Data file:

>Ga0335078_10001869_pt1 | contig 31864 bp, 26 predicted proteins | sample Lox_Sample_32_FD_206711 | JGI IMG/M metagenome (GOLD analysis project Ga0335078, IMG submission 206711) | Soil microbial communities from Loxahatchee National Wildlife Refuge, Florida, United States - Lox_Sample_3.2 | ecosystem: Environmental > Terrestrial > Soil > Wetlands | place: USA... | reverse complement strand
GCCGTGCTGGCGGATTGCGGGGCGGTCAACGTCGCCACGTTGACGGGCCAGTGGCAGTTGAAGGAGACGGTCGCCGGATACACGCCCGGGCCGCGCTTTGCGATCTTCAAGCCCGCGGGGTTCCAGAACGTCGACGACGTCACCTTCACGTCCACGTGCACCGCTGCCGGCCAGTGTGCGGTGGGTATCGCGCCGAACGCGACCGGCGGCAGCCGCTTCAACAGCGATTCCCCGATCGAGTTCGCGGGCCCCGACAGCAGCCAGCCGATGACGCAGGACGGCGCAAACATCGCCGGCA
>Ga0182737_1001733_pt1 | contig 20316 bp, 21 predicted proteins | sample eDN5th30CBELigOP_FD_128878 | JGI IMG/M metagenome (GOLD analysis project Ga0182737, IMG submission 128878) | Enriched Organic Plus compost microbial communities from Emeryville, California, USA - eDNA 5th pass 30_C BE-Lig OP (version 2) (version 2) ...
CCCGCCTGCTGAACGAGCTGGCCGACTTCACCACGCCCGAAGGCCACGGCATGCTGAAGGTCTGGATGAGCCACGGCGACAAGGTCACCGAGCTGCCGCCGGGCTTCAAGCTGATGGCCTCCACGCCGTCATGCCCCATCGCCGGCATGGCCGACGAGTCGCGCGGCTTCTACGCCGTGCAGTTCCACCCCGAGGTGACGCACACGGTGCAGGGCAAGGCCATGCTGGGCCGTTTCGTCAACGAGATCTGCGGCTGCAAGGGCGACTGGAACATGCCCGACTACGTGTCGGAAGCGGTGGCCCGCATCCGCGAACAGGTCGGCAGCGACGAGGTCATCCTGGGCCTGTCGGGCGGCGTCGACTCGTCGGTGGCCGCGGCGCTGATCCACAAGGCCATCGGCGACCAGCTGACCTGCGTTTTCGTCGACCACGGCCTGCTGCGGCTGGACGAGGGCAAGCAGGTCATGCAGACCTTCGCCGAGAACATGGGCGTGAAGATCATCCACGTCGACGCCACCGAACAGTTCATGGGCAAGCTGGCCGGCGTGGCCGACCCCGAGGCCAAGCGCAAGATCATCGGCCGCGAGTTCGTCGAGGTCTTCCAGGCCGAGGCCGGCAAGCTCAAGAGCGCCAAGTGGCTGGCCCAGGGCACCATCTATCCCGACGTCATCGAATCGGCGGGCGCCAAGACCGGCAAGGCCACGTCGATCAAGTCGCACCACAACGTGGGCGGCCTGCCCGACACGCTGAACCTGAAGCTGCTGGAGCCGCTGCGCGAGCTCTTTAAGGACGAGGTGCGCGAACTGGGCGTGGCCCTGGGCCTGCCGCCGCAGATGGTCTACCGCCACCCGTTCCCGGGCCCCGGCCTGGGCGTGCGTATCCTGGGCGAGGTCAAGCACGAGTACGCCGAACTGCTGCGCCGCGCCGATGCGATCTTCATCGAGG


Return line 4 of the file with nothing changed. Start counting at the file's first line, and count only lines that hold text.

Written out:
CCCGCCTGCTGAACGAGCTGGCCGACTTCACCACGCCCGAAGGCCACGGCATGCTGAAGGTCTGGATGAGCCACGGCGACAAGGTCACCGAGCTGCCGCCGGGCTTCAAGCTGATGGCCTCCACGCCGTCATGCCCCATCGCCGGCATGGCCGACGAGTCGCGCGGCTTCTACGCCGTGCAGTTCCACCCCGAGGTGACGCACACGGTGCAGGGCAAGGCCATGCTGGGCCGTTTCGTCAACGAGATCTGCGGCTGCAAGGGCGACTGGAACATGCCCGACTACGTGTCGGAAGCGGTGGCCCGCATCCGCGAACAGGTCGGCAGCGACGAGGTCATCCTGGGCCTGTCGGGCGGCGTCGACTCGTCGGTGGCCGCGGCGCTGATCCACAAGGCCATCGGCGACCAGCTGACCTGCGTTTTCGTCGACCACGGCCTGCTGCGGCTGGACGAGGGCAAGCAGGTCATGCAGACCTTCGCCGAGAACATGGGCGTGAAGATCATCCACGTCGACGCCACCGAACAGTTCATGGGCAAGCTGGCCGGCGTGGCCGACCCCGAGGCCAAGCGCAAGATCATCGGCCGCGAGTTCGTCGAGGTCTTCCAGGCCGAGGCCGGCAAGCTCAAGAGCGCCAAGTGGCTGGCCCAGGGCACCATCTATCCCGACGTCATCGAATCGGCGGGCGCCAAGACCGGCAAGGCCACGTCGATCAAGTCGCACCACAACGTGGGCGGCCTGCCCGACACGCTGAACCTGAAGCTGCTGGAGCCGCTGCGCGAGCTCTTTAAGGACGAGGTGCGCGAACTGGGCGTGGCCCTGGGCCTGCCGCCGCAGATGGTCTACCGCCACCCGTTCCCGGGCCCCGGCCTGGGCGTGCGTATCCTGGGCGAGGTCAAGCACGAGTACGCCGAACTGCTGCGCCGCGCCGATGCGATCTTCATCGAGG